Joy, directed by David O. Russell and co-written with Annie Mumolo, tells of Joy Mangano and her invention of the Miracle Mop. It may sound arcane, but Russell continues in his neo-Preston Sturges mode that began with the uproarious Flirting with Disaster (1996), arguably the funniest movie of the mid-‘90s, and was reignited in his works starring Jennifer Lawrence and Bradley Cooper (The Silver Linings Playbook of 2011 and American Hustle in 2013). Russell has presented the American family as culturally and ethnically variegated and as a unit that both supports and hinders its individual members. Some might term them as dysfunctional, but that over-used term no longer possesses meaning or validity 80% of the time it’s used. Instead, it reflects the experiences of many Americans I know. Russell’s ace in the hole is Jennifer Lawrence; the movie wouldn’t be possible without her because she’s become his muse.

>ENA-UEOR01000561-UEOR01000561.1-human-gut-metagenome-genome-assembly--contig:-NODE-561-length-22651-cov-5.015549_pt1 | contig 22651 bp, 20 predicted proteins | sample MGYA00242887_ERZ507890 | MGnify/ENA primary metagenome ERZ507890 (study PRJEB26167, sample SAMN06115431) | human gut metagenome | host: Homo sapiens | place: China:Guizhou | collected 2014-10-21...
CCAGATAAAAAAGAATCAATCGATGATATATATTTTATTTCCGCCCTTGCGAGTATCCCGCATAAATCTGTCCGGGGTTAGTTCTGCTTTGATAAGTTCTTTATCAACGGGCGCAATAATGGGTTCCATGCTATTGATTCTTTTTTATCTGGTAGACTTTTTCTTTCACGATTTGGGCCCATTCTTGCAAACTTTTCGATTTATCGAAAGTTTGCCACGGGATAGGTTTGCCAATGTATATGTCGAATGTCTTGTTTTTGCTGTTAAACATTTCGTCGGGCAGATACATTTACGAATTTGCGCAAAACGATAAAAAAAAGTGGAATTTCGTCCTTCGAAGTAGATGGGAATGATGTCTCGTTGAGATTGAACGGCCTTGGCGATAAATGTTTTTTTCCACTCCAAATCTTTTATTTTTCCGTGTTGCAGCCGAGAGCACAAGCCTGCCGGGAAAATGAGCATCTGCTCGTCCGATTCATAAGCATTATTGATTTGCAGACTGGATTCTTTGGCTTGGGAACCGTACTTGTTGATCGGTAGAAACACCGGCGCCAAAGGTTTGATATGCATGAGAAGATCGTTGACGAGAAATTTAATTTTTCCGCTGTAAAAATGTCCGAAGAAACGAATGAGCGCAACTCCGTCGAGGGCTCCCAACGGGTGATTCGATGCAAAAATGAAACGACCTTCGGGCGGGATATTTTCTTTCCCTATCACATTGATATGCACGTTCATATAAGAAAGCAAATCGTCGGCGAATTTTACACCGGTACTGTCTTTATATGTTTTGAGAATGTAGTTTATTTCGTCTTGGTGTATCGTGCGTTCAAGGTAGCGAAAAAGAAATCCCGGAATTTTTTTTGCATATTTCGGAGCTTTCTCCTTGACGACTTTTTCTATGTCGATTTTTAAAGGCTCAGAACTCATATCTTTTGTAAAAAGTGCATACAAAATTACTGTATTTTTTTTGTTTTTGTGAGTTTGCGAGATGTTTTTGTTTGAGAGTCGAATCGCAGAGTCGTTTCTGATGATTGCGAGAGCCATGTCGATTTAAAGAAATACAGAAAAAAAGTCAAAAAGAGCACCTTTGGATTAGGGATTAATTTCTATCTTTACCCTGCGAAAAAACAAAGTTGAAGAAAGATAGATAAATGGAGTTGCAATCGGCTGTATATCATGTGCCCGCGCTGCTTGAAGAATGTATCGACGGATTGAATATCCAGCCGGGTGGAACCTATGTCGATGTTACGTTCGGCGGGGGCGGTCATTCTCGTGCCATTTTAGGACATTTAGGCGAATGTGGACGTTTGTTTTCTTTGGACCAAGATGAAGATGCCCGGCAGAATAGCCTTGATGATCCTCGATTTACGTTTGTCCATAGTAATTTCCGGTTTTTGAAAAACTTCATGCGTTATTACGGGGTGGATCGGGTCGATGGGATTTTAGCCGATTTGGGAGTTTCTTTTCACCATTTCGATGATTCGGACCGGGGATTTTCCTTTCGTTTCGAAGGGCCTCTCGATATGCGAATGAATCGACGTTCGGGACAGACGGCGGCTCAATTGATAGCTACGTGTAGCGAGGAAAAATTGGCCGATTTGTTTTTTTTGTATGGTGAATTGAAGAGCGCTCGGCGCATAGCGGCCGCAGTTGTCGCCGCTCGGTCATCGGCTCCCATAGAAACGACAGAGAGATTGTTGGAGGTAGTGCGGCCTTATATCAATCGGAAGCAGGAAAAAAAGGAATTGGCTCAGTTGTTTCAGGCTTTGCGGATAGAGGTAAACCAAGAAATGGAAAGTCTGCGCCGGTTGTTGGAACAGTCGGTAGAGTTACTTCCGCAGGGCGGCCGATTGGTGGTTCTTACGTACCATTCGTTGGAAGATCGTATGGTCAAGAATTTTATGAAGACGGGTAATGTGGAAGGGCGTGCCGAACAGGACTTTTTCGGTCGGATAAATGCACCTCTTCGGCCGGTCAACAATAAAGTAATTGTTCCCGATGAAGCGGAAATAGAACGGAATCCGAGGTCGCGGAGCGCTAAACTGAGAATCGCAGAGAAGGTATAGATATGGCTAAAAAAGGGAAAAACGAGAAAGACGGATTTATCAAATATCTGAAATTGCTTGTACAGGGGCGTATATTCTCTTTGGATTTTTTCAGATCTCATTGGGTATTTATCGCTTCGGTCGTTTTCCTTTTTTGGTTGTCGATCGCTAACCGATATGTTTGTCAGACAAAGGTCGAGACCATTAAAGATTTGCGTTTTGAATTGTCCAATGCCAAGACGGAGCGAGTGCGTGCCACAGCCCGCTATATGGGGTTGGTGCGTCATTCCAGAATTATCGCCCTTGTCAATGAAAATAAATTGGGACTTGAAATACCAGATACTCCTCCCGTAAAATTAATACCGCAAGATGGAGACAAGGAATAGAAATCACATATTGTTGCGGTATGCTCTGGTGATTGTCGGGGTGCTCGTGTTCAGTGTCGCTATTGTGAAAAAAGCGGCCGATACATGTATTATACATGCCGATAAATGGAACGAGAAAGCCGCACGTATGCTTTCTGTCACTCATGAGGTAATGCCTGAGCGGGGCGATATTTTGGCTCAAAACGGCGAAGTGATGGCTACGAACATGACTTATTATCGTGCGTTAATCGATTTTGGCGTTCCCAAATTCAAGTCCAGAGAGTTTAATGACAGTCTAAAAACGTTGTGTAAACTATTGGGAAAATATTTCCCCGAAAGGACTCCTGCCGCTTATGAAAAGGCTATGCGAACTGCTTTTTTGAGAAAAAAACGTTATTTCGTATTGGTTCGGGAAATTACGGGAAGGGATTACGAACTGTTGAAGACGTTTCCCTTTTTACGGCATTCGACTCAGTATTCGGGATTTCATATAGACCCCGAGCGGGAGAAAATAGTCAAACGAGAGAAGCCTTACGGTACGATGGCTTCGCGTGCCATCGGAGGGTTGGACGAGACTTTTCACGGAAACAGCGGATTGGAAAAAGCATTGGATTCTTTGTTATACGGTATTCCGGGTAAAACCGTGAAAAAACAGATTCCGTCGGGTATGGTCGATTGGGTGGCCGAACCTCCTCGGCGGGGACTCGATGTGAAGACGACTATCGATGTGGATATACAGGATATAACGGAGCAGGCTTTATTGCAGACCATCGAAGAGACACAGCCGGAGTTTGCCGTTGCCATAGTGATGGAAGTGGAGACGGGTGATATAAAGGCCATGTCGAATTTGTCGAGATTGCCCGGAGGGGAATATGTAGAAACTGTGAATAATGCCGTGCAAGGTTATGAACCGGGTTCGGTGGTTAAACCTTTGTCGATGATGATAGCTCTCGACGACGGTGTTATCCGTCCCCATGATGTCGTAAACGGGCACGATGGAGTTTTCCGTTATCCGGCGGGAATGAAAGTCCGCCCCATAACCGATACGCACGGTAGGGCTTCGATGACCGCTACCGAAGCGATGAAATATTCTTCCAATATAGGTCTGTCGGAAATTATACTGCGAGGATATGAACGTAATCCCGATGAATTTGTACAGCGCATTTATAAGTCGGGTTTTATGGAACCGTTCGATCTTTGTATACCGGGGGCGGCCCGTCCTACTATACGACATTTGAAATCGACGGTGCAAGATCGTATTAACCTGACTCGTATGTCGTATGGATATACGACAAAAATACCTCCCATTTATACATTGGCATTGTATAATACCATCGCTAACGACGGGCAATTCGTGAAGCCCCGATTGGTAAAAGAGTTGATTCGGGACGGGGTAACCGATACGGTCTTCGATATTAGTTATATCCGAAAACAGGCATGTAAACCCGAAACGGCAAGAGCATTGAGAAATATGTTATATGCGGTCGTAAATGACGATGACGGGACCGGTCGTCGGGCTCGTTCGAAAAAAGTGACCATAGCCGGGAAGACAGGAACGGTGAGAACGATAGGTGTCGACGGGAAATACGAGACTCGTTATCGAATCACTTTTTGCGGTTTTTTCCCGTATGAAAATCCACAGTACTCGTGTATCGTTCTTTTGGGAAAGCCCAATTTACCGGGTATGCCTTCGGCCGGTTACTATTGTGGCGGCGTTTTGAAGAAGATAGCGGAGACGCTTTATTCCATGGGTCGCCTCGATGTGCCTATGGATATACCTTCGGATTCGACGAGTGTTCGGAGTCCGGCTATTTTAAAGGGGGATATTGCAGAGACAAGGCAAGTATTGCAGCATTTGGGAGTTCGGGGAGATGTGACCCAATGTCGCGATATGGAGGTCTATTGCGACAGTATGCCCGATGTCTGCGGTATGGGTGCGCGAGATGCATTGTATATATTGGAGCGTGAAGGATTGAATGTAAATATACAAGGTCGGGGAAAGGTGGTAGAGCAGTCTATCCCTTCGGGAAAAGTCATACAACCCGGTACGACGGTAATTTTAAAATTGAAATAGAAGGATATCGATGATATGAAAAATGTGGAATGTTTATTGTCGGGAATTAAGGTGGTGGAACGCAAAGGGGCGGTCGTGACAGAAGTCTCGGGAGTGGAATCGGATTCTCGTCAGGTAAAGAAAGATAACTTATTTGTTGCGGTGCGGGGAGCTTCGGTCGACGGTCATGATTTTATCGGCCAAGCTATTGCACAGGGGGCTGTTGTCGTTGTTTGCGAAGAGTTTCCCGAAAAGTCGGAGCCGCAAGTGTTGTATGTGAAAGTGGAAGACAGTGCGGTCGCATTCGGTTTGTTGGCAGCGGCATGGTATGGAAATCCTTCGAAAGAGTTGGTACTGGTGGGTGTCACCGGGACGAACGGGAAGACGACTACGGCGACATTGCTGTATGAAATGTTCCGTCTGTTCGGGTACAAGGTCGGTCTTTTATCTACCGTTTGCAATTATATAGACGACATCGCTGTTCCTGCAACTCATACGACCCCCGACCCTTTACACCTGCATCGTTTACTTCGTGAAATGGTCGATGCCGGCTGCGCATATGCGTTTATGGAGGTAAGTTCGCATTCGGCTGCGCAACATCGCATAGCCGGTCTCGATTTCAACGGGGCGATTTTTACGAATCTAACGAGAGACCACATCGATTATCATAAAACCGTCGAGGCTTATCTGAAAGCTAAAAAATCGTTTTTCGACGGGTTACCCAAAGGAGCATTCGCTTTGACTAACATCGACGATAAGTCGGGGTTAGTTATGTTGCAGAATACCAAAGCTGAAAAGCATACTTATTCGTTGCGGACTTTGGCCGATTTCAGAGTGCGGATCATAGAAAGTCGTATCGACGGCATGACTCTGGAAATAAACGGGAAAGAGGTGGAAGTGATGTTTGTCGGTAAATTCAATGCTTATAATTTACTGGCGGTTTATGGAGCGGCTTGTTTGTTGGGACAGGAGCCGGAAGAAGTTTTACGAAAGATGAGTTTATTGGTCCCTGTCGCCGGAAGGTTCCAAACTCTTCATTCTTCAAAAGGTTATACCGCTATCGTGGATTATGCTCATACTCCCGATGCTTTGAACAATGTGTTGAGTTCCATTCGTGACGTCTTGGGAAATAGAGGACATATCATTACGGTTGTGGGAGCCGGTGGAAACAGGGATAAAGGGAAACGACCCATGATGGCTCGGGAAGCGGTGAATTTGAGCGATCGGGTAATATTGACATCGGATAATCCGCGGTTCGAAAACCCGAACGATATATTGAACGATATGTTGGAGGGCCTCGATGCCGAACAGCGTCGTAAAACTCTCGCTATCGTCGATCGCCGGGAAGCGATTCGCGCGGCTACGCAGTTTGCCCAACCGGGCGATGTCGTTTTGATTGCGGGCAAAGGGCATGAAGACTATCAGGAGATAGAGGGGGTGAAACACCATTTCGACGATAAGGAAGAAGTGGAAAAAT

|Lawrence and Cooper Reunite|
|The Family Matriarchs|
|Joy Inventing the Miracle Mop|
|The Ensemble Cast|
The production design captures the look of the mid ‘70s to the early ‘90s without having to resort to titles. Like the rest of the movie, it’s achieved in an understated manner. There wasn’t one car out of period or interior setting that didn’t reflect the times and this was underscored by the hit tunes that actually speak of what’s happening in the scenes